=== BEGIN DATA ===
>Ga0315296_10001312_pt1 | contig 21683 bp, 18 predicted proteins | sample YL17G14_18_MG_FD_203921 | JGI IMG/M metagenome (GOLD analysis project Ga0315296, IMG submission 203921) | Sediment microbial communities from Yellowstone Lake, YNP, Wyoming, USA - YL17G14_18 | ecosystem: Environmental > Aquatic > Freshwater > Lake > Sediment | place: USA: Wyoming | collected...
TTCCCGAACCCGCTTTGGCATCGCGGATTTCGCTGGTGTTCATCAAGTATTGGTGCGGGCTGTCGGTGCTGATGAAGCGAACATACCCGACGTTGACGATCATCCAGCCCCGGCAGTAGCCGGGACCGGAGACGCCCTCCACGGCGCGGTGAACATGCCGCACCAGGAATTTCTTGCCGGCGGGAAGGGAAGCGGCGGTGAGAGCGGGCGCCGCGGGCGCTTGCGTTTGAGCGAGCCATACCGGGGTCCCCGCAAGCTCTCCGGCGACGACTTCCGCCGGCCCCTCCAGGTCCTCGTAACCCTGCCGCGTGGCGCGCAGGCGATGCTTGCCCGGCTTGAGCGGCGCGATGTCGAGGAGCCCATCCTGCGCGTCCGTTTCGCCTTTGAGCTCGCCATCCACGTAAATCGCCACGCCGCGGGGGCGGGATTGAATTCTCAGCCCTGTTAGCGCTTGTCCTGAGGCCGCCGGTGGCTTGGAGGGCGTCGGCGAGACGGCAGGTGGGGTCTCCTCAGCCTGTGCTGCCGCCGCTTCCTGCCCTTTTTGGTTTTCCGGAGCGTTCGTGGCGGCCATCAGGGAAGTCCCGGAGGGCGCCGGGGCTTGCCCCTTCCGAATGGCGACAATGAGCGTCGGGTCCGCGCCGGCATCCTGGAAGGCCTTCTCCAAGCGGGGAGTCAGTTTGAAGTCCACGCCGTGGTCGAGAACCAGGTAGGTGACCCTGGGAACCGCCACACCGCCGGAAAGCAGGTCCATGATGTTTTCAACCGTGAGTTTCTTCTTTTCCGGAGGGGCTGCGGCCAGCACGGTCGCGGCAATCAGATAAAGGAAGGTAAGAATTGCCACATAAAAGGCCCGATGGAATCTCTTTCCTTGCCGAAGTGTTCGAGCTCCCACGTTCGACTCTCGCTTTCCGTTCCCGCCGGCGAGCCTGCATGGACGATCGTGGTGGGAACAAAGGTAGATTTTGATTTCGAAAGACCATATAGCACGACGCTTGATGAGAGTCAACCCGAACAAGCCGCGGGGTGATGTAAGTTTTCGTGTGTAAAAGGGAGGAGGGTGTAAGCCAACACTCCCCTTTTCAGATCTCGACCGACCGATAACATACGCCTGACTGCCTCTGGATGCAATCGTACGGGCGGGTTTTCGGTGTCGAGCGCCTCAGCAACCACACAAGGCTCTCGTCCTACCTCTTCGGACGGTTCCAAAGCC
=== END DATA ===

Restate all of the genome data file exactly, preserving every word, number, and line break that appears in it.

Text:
>Ga0315296_10001312_pt1 | contig 21683 bp, 18 predicted proteins | sample YL17G14_18_MG_FD_203921 | JGI IMG/M metagenome (GOLD analysis project Ga0315296, IMG submission 203921) | Sediment microbial communities from Yellowstone Lake, YNP, Wyoming, USA - YL17G14_18 | ecosystem: Environmental > Aquatic > Freshwater > Lake > Sediment | place: USA: Wyoming | collected...
TTCCCGAACCCGCTTTGGCATCGCGGATTTCGCTGGTGTTCATCAAGTATTGGTGCGGGCTGTCGGTGCTGATGAAGCGAACATACCCGACGTTGACGATCATCCAGCCCCGGCAGTAGCCGGGACCGGAGACGCCCTCCACGGCGCGGTGAACATGCCGCACCAGGAATTTCTTGCCGGCGGGAAGGGAAGCGGCGGTGAGAGCGGGCGCCGCGGGCGCTTGCGTTTGAGCGAGCCATACCGGGGTCCCCGCAAGCTCTCCGGCGACGACTTCCGCCGGCCCCTCCAGGTCCTCGTAACCCTGCCGCGTGGCGCGCAGGCGATGCTTGCCCGGCTTGAGCGGCGCGATGTCGAGGAGCCCATCCTGCGCGTCCGTTTCGCCTTTGAGCTCGCCATCCACGTAAATCGCCACGCCGCGGGGGCGGGATTGAATTCTCAGCCCTGTTAGCGCTTGTCCTGAGGCCGCCGGTGGCTTGGAGGGCGTCGGCGAGACGGCAGGTGGGGTCTCCTCAGCCTGTGCTGCCGCCGCTTCCTGCCCTTTTTGGTTTTCCGGAGCGTTCGTGGCGGCCATCAGGGAAGTCCCGGAGGGCGCCGGGGCTTGCCCCTTCCGAATGGCGACAATGAGCGTCGGGTCCGCGCCGGCATCCTGGAAGGCCTTCTCCAAGCGGGGAGTCAGTTTGAAGTCCACGCCGTGGTCGAGAACCAGGTAGGTGACCCTGGGAACCGCCACACCGCCGGAAAGCAGGTCCATGATGTTTTCAACCGTGAGTTTCTTCTTTTCCGGAGGGGCTGCGGCCAGCACGGTCGCGGCAATCAGATAAAGGAAGGTAAGAATTGCCACATAAAAGGCCCGATGGAATCTCTTTCCTTGCCGAAGTGTTCGAGCTCCCACGTTCGACTCTCGCTTTCCGTTCCCGCCGGCGAGCCTGCATGGACGATCGTGGTGGGAACAAAGGTAGATTTTGATTTCGAAAGACCATATAGCACGACGCTTGATGAGAGTCAACCCGAACAAGCCGCGGGGTGATGTAAGTTTTCGTGTGTAAAAGGGAGGAGGGTGTAAGCCAACACTCCCCTTTTCAGATCTCGACCGACCGATAACATACGCCTGACTGCCTCTGGATGCAATCGTACGGGCGGGTTTTCGGTGTCGAGCGCCTCAGCAACCACACAAGGCTCTCGTCCTACCTCTTCGGACGGTTCCAAAGCC